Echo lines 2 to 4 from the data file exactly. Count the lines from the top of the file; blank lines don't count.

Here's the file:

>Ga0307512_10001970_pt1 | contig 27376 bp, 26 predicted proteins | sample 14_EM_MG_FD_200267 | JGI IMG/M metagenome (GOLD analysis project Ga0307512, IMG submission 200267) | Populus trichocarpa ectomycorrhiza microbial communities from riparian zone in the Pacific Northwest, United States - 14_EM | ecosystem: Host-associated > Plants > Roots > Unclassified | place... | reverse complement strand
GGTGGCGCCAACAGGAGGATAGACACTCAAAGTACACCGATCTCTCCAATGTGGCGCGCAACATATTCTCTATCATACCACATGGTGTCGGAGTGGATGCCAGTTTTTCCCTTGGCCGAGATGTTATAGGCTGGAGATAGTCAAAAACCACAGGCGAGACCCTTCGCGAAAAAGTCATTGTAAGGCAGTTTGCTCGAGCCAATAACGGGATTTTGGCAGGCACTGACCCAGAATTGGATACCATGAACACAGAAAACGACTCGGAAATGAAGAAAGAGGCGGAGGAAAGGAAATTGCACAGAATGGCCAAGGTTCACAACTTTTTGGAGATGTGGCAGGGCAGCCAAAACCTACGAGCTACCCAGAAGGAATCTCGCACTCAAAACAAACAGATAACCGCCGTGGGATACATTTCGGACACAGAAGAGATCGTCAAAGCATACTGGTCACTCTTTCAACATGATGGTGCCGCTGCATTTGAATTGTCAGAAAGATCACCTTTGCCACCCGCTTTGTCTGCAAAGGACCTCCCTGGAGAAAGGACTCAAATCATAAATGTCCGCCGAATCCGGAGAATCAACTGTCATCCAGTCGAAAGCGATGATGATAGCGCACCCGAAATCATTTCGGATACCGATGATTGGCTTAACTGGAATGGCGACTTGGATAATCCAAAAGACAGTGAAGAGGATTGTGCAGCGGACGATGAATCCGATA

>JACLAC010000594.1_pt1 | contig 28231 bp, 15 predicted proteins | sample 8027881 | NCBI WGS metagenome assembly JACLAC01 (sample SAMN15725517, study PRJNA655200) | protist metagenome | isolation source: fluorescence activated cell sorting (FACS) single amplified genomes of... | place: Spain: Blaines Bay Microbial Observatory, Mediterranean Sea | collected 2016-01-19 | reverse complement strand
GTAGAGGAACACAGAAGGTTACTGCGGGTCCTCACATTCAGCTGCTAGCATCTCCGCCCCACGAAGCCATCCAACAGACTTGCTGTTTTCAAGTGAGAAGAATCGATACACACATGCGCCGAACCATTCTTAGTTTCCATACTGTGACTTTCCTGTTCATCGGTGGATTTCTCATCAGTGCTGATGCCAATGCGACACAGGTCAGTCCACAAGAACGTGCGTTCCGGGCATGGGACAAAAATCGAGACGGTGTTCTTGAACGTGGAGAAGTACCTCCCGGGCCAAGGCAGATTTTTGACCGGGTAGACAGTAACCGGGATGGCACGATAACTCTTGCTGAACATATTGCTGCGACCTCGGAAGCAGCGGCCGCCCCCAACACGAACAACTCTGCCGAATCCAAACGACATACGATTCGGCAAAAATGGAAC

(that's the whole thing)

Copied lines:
GGTGGCGCCAACAGGAGGATAGACACTCAAAGTACACCGATCTCTCCAATGTGGCGCGCAACATATTCTCTATCATACCACATGGTGTCGGAGTGGATGCCAGTTTTTCCCTTGGCCGAGATGTTATAGGCTGGAGATAGTCAAAAACCACAGGCGAGACCCTTCGCGAAAAAGTCATTGTAAGGCAGTTTGCTCGAGCCAATAACGGGATTTTGGCAGGCACTGACCCAGAATTGGATACCATGAACACAGAAAACGACTCGGAAATGAAGAAAGAGGCGGAGGAAAGGAAATTGCACAGAATGGCCAAGGTTCACAACTTTTTGGAGATGTGGCAGGGCAGCCAAAACCTACGAGCTACCCAGAAGGAATCTCGCACTCAAAACAAACAGATAACCGCCGTGGGATACATTTCGGACACAGAAGAGATCGTCAAAGCATACTGGTCACTCTTTCAACATGATGGTGCCGCTGCATTTGAATTGTCAGAAAGATCACCTTTGCCACCCGCTTTGTCTGCAAAGGACCTCCCTGGAGAAAGGACTCAAATCATAAATGTCCGCCGAATCCGGAGAATCAACTGTCATCCAGTCGAAAGCGATGATGATAGCGCACCCGAAATCATTTCGGATACCGATGATTGGCTTAACTGGAATGGCGACTTGGATAATCCAAAAGACAGTGAAGAGGATTGTGCAGCGGACGATGAATCCGATA

>JACLAC010000594.1_pt1 | contig 28231 bp, 15 predicted proteins | sample 8027881 | NCBI WGS metagenome assembly JACLAC01 (sample SAMN15725517, study PRJNA655200) | protist metagenome | isolation source: fluorescence activated cell sorting (FACS) single amplified genomes of... | place: Spain: Blaines Bay Microbial Observatory, Mediterranean Sea | collected 2016-01-19 | reverse complement strand
GTAGAGGAACACAGAAGGTTACTGCGGGTCCTCACATTCAGCTGCTAGCATCTCCGCCCCACGAAGCCATCCAACAGACTTGCTGTTTTCAAGTGAGAAGAATCGATACACACATGCGCCGAACCATTCTTAGTTTCCATACTGTGACTTTCCTGTTCATCGGTGGATTTCTCATCAGTGCTGATGCCAATGCGACACAGGTCAGTCCACAAGAACGTGCGTTCCGGGCATGGGACAAAAATCGAGACGGTGTTCTTGAACGTGGAGAAGTACCTCCCGGGCCAAGGCAGATTTTTGACCGGGTAGACAGTAACCGGGATGGCACGATAACTCTTGCTGAACATATTGCTGCGACCTCGGAAGCAGCGGCCGCCCCCAACACGAACAACTCTGCCGAATCCAAACGACATACGATTCGGCAAAAATGGAAC